**H**ere is a response from Robert Salomone following my comments of the earlier day (and pointing out I already commented the paper two years ago):

You may be interested to know that we are at the tail end of carrying out a major revision of the paper, which we hope will be done in the near future — there will be some new theory (we are in the final stages for a consistency proof of the ANS-SMC algorithm with new co-author Adam Johansen), as well as new numerics (including comparisons to Nested Sampling), and additional discussion that clarifies the overall narrative.A few comments relating your post that may clear some things up:

- The method you describe with the auxiliary variable is actually one of three proposed algorithms. We call this one “Improved Nested Sampling” as it is the algorithm most similar to the original Nested Sampling. Two further extensions are the adaptive SMC sampler, and the fixed SMC sampler – the latter of which is provably consistent and unbiased for the model evidence (we also often see improvements over standard NS for similar computational effort when MCMC is used).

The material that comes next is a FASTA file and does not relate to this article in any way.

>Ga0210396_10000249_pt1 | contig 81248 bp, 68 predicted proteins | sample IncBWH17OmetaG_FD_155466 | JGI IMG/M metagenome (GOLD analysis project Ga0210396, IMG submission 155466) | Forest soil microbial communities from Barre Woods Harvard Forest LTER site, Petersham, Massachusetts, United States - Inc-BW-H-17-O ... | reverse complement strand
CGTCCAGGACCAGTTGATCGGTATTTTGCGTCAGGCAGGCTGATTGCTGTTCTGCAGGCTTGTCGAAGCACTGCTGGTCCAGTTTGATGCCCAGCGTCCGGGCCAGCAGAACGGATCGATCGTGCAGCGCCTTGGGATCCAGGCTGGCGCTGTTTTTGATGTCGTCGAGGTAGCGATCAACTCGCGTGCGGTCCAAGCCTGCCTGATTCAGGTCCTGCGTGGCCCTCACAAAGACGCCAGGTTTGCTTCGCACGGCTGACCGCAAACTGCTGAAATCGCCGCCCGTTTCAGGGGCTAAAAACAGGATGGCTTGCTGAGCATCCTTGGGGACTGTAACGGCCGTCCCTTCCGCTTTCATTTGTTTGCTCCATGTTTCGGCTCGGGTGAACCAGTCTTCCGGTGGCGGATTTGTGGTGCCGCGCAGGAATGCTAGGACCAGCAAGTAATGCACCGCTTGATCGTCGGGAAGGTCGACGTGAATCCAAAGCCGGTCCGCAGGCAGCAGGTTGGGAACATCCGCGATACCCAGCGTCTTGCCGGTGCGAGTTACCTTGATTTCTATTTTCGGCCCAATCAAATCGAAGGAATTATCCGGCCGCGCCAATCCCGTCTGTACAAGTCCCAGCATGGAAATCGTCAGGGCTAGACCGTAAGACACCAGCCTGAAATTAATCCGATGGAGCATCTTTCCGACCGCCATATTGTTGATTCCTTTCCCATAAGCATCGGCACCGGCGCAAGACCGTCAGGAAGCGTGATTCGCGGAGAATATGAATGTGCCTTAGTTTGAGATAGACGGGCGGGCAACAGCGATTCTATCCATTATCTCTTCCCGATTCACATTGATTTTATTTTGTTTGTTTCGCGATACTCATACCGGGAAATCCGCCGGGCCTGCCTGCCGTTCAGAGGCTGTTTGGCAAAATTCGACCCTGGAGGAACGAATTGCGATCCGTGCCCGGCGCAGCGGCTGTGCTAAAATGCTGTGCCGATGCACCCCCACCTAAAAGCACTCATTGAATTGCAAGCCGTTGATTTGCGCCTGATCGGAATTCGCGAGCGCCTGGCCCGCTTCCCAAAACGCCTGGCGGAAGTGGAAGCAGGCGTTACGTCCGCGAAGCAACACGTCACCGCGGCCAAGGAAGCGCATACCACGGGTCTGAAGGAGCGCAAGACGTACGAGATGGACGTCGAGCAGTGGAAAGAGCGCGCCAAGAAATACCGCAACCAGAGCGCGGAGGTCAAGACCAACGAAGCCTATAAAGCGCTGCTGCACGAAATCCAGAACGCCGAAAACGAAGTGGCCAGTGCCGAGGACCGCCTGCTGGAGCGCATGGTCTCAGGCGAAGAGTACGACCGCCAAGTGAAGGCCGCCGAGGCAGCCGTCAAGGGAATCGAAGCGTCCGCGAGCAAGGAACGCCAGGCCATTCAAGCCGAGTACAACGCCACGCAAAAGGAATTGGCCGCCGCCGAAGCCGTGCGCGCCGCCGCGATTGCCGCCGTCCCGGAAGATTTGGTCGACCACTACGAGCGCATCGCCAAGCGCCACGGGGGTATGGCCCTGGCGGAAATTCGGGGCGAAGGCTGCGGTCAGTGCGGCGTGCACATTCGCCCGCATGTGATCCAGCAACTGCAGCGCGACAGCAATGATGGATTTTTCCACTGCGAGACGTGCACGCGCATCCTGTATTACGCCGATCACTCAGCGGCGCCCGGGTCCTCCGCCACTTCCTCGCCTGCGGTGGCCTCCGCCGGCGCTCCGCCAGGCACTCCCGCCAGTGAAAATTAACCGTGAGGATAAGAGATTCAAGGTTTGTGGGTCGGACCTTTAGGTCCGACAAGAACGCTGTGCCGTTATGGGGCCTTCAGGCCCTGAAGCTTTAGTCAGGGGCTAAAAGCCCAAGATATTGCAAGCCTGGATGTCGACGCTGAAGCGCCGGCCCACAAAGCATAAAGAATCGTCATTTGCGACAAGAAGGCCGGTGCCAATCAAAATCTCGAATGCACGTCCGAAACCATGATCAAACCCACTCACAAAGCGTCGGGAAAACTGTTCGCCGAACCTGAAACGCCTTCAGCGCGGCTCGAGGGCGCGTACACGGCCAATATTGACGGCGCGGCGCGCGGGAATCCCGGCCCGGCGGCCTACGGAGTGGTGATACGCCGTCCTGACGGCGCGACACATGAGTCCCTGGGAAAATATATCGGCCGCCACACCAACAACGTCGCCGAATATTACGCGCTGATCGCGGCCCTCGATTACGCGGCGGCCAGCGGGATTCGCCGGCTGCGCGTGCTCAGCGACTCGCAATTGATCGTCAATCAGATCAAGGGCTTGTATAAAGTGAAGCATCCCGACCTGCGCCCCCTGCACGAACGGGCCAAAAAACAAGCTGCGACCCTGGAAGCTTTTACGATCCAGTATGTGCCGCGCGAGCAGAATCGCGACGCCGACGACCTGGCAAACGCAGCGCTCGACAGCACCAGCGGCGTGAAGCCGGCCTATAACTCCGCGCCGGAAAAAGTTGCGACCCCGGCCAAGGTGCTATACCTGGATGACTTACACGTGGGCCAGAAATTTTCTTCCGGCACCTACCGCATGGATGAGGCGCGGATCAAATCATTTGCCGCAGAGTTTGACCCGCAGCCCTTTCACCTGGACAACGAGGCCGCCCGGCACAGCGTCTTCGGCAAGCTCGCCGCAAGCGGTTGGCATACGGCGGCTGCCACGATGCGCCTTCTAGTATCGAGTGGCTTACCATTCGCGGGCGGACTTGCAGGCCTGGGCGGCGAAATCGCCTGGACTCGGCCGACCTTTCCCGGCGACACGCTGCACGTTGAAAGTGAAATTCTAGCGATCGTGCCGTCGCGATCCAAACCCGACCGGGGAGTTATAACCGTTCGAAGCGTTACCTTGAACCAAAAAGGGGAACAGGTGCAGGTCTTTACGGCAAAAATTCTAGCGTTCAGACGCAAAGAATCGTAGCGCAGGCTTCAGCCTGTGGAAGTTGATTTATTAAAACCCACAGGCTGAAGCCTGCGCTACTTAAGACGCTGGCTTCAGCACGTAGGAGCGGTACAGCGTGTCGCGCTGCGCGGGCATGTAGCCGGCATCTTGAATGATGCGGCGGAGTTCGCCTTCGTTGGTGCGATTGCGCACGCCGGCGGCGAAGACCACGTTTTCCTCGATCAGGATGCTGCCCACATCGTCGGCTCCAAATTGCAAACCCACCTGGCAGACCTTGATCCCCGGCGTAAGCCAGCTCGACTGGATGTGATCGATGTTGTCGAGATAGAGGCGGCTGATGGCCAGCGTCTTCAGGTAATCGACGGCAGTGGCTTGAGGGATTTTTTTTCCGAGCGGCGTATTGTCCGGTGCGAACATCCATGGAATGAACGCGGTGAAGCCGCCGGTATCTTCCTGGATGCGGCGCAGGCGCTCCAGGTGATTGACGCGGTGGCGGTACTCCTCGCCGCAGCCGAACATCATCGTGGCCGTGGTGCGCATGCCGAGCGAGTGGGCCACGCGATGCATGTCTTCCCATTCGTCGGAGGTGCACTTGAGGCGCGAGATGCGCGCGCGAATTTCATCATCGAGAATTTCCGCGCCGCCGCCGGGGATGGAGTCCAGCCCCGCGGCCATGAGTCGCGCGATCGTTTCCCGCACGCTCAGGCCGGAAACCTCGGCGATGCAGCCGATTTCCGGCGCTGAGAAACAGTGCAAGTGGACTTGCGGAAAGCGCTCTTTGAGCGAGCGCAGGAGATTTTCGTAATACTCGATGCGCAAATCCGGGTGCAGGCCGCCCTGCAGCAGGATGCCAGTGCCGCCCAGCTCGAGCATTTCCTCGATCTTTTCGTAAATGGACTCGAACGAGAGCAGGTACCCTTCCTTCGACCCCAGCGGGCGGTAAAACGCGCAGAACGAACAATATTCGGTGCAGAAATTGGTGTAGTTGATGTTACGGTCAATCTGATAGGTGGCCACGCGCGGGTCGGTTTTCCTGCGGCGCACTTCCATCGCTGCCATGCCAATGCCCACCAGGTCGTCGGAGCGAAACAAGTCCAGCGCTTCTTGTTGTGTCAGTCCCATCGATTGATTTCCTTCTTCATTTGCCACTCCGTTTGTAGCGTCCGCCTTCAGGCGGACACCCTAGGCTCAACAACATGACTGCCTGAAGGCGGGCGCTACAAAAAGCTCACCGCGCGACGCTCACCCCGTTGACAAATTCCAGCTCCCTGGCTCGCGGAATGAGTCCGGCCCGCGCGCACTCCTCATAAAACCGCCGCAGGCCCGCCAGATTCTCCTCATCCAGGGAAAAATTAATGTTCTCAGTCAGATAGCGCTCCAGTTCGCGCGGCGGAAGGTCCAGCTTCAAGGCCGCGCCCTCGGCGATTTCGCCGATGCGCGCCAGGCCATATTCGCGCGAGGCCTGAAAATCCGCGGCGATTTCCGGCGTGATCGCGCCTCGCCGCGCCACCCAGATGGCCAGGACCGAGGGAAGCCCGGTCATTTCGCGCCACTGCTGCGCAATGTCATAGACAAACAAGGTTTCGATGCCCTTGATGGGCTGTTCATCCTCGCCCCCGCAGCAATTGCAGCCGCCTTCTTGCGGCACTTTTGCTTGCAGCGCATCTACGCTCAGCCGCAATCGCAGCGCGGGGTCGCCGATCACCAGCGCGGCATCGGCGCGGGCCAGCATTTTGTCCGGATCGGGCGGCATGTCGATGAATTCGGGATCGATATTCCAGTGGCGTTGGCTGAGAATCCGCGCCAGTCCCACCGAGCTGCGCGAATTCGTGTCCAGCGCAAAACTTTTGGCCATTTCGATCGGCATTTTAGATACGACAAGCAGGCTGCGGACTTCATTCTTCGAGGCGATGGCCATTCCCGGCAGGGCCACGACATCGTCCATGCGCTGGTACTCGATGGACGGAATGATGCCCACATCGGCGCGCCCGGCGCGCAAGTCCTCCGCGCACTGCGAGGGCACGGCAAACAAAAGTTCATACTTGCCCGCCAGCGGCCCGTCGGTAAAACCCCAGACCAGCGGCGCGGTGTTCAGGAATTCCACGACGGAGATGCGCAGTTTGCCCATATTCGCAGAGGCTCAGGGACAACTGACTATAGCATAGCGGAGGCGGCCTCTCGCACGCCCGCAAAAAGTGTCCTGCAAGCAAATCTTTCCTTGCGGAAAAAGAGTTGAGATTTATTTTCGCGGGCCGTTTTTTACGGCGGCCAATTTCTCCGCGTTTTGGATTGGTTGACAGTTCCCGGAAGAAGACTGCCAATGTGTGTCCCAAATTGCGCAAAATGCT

- Regarding computational effort – it is the same for Improved NS (in fact, you can obtain the standard Nested Sampling evidence estimate from the same computational run!). For the adaptive variant, the computational effort is roughly the same for ρ = e⁻¹. In the current version of the paper this is only discussed briefly (last page of p.23). However, in the revision we will include additional experiments comparing the practical performance.
- Regarding the question of “why not regular SMC”; we chose to focus more on why SMC is a good way to do Nested Sampling rather than why Nested Sampling is a good way to do SMC. Our main priority was to show there is a lot of opportunity to develop new nested sampling style algorithms by approaching it from a different angle. That said, Nested Sampling’s primary advantage over standard SMC seems to be in problems involving “phase transitions’’ such as our first example, for which temperature based methods are inherently ill-suited (and will often fail to detect so!).